Now Sigurd rode away. His ornamented shield was plated with red gold and emblazoned with a dragon. Its top half was dark brown, and its bottom half light red, and his helmet, saddle, and buffcoat were all marked in this way. He wore a mail coat of gold and all his weapons were ornamented with gold. In this way the dragon was illustrated on all his arms, so that when he was seen, all who had heard the story would recognize him as the one who had killed the great dragon called Fafnir at Vaerings. (Volsunga saga chapter 23).
While this bears some archaic grammatical constructions (because this is genuinely antique), the narrator is quite conversational. it generally feels far more modern than the actual characters, who I will discuss in a little while. The author is purely contemporary to the composition; he is not in the frame of the action. Despite this, the author refuses to moralize beyond reporting opinions of other characters. Actions need to speak for themselves, even when the actions are breaking oaths or other socially heinous acts.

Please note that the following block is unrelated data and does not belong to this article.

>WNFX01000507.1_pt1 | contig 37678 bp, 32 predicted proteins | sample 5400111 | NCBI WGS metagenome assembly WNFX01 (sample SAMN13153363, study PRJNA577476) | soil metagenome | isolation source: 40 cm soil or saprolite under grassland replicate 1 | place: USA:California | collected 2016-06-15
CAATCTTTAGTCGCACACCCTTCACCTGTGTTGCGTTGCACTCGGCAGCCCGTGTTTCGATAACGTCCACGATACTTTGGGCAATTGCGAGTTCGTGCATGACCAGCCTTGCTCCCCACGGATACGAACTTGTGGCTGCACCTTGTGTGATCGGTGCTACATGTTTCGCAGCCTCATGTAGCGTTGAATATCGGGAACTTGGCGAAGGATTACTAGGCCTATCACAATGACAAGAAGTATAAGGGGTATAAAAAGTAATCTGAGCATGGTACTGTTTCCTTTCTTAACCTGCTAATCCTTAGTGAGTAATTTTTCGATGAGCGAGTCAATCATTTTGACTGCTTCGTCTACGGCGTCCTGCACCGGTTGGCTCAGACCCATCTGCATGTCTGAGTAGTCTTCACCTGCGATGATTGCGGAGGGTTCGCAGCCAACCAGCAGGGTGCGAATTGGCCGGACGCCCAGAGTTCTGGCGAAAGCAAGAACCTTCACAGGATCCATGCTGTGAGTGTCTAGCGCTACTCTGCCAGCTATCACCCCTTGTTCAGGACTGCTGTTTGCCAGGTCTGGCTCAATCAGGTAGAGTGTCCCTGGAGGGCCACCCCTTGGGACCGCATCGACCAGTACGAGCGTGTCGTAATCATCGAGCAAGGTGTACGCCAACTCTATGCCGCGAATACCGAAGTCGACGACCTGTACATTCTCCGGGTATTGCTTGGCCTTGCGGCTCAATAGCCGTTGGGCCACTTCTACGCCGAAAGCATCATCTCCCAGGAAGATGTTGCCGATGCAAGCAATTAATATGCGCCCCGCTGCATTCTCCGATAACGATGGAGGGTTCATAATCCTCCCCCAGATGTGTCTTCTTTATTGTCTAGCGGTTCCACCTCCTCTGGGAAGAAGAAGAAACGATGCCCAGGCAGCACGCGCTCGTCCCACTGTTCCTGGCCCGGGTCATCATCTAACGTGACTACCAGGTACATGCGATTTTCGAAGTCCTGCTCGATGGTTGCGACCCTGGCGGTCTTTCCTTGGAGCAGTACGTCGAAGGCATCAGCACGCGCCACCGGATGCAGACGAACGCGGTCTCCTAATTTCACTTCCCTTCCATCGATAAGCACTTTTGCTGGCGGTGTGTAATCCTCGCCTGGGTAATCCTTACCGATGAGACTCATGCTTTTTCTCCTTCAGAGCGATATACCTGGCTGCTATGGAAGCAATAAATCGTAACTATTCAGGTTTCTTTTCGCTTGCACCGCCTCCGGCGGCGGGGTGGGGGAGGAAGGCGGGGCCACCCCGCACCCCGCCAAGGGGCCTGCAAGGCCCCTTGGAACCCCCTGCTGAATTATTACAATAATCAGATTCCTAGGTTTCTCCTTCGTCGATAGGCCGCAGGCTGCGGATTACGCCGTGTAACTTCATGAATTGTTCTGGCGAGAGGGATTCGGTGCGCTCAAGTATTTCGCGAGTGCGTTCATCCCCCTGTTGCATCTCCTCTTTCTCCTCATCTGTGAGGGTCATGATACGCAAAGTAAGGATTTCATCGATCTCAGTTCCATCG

As a narrator, Tolkien is far less distinct from his story. Most times characters change in appearance or role, it is another character who perceives it. "Gimli and Legolas looked at their companion in amazement, for they had not seen him in this mood before. he seemed to have grown in statue while Eomer had shrunk; and in his living face they caught a brief vision of the power and majesty of the kings of stone" (LOTR III.2). of course, Tolkien separates himself from the action of the story to some extent; he is, after all, the primary Elf-friend. His conceit of translating the Red Book of Westmarch separates him a little further. However, he still describes the action as an eyewitness, even when there is no dialogue. In addition, where an Icelandic author will simply announce an event "He now drew the sword Gram and cut of Regin's head" (Volsunga saga chapter 20), Tolkien describes the event in incredibly precise detail "Then tottering, struggling up, with her last strength she drove her sword between crown and mantle, as the great shoulders bowed before her." (LOTR V.6).